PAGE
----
November 4, 2009 / 5:51 AM / 9 years ago

Military, banks, books: author looks back in thriller

SINGAPORE (Reuters Life!) - British author Mark Powell’s life reads like a novel, so perhaps it’s no surprise the former special forces military officer turned international banker found his true calling in writing books.

Singapore-based Powell started out in the British army as a teenage soldier in 1979. He joined the SAS special forces, and for nine years conducted operations, many of them covert, in some of the world’s worst war and conflict zones.

He did consultancy work for security companies for a while, but, keen for a career change, followed his father into banking, working as a foreign exchange trader for American Express, ING Barings, Credit Suisse among others, in the United States, Europe and Asia.

Along the way, he also got married, divorced, and has a 9-year-old daughter.

Powell’s debut novel, “Quantum Breach,” is, of course, a thriller set in Asia and the Middle East, with the protagonist Mark McCabe the author’s alter ego. A sequel, “The Rain Angel” for which Powell plans to travel to Somalia and which is based on international piracy, is in the works.

Powell, whose novel has been praised by popular and prolific British author Jeffery Archer, spoke to Reuters recently about how, sometimes, the pen is mightier than the military.

Q: So, how much of this book is real and how much is your imagination?

A: “I’d say this book is “fact-ion,” fiction which draws on a foundation of truth. About 40 percent of the events in the book I have personally experienced, the rest were things that happened to people I know. I don’t want to be seen as just another spook who’s written a book though! I draw upon my corporate career as a basis and then draw the past back in.”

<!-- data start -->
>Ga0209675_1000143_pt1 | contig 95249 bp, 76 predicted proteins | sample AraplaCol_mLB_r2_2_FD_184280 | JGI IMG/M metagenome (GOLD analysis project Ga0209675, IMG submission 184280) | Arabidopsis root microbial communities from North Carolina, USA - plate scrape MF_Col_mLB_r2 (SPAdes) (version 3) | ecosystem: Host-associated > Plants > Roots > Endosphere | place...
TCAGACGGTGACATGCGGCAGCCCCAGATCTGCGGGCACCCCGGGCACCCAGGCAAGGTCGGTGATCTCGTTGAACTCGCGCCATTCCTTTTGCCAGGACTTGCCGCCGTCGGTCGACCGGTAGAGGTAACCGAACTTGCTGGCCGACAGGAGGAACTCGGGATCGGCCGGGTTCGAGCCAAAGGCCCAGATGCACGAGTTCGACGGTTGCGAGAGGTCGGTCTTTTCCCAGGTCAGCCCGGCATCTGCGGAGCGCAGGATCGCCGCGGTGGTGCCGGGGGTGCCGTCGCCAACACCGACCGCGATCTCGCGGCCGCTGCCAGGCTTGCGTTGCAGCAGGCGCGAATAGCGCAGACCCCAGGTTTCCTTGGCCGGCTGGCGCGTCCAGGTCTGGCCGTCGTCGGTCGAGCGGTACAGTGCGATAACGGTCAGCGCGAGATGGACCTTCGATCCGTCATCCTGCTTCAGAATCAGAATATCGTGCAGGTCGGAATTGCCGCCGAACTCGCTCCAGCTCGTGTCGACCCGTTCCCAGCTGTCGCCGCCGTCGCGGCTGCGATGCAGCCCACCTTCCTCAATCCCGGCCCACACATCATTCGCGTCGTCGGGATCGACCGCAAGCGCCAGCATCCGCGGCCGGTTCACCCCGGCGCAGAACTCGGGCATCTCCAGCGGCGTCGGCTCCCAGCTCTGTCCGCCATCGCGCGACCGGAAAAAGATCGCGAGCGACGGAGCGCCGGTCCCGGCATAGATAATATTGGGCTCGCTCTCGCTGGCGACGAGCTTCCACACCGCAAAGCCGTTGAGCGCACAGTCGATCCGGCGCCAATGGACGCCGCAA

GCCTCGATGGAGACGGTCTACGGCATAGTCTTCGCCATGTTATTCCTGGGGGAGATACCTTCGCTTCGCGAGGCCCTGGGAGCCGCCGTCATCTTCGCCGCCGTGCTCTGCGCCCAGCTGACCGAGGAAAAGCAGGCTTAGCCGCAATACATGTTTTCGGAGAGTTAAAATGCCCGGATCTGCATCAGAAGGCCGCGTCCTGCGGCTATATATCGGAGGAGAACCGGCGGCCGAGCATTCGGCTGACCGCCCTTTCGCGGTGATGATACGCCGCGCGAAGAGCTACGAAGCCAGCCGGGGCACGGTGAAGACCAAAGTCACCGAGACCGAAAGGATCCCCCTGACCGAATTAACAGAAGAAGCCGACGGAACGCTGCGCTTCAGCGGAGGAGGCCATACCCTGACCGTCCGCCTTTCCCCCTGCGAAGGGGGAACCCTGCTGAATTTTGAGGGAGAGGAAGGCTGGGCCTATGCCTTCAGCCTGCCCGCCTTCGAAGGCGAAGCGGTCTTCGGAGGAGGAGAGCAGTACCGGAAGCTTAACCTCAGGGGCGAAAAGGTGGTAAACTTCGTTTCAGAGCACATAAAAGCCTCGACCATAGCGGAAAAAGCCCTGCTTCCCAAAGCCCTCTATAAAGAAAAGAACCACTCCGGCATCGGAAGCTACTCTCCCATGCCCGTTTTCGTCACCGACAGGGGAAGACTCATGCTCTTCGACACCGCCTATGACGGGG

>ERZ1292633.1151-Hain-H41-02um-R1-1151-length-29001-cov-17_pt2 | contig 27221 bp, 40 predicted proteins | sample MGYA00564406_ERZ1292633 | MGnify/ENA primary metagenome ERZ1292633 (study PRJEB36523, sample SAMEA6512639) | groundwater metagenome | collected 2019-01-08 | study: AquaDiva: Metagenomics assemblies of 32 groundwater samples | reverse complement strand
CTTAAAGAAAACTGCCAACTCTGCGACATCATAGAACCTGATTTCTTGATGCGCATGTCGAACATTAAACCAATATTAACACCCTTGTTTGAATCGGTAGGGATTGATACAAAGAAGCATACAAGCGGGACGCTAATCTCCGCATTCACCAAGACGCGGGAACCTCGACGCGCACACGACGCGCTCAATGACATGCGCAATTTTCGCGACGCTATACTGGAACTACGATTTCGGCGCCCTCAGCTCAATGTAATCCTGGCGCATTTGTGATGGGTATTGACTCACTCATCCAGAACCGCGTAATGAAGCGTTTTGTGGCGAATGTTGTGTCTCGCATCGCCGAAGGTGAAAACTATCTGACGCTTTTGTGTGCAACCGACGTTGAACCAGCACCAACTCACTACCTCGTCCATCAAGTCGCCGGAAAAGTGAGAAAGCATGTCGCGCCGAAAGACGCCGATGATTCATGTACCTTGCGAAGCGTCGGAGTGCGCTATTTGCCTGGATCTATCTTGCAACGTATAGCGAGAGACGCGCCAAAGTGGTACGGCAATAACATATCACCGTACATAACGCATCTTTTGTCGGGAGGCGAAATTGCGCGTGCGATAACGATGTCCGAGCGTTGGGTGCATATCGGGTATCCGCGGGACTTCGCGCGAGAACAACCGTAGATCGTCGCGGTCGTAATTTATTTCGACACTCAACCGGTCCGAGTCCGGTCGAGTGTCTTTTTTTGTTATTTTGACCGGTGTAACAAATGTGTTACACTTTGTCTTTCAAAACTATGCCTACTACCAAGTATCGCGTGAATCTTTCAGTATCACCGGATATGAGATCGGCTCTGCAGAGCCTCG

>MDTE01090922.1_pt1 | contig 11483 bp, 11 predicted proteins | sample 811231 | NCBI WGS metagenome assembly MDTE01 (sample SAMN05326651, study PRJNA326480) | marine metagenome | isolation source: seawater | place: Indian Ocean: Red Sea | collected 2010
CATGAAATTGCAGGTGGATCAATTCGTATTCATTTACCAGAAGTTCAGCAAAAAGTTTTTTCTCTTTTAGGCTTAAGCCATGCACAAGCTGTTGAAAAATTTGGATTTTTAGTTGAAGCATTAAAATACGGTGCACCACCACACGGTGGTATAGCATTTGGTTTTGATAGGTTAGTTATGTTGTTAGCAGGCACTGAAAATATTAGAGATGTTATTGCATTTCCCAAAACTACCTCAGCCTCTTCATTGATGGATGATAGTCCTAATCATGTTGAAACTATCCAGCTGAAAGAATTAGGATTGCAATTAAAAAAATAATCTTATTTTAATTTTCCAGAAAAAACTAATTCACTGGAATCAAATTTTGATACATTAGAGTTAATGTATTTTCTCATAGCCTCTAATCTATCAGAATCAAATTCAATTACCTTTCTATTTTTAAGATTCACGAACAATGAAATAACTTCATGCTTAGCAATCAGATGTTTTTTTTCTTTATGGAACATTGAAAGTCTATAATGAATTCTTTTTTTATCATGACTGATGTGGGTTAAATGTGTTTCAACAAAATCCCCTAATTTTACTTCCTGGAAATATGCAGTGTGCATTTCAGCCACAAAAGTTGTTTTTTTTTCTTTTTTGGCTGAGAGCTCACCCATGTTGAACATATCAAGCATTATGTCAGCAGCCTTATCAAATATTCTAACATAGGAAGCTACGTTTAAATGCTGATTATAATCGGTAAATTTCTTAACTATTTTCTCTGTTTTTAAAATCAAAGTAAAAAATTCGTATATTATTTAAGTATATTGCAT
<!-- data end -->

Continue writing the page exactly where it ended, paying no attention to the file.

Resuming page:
Q: You’ve had quite a fascinating life, with such a variety of careers. Did you ever think you’d become a writer?

A: “No, but it took me 25 years to find out what I really wanted to do, and now I’ve found it and I love it and I know I just can’t stop. I spent years starting writing, and then stopping, and then starting again, until one day, I put what I’d written in front of my ex-wife and asked her what she thought. She’s my worst critic, so when she said ‘Mark, this isn’t bad,’ it just got me going.”

Q: How is writing different from your other careers? And has your past experience helped your writing?

A: “Writing is very therapeutic, it’s very leveling. Having written a book, you develop a lot of respect for other authors, the time and the effort they put into it. And what you learn in the SAS never really leaves you. I am very disciplined, I never give up on anything I do. I don’t believe anything is a failure, it’s only a lesson — all that helps when you’re writing.”

Q: Your book reads like a movie — its very descriptive.

A: “I visualize everything — it’s a trait from the past, as during training you have to take everything into consideration. That’s how I write. I am very much in my own film, so to speak.”

Q: Any advice for aspiring writers?

A: “You have to just love doing it! Don’t do it with the aim of making money or even getting published. It shouldn’t be laborious.”

Editing by Ron Popeski

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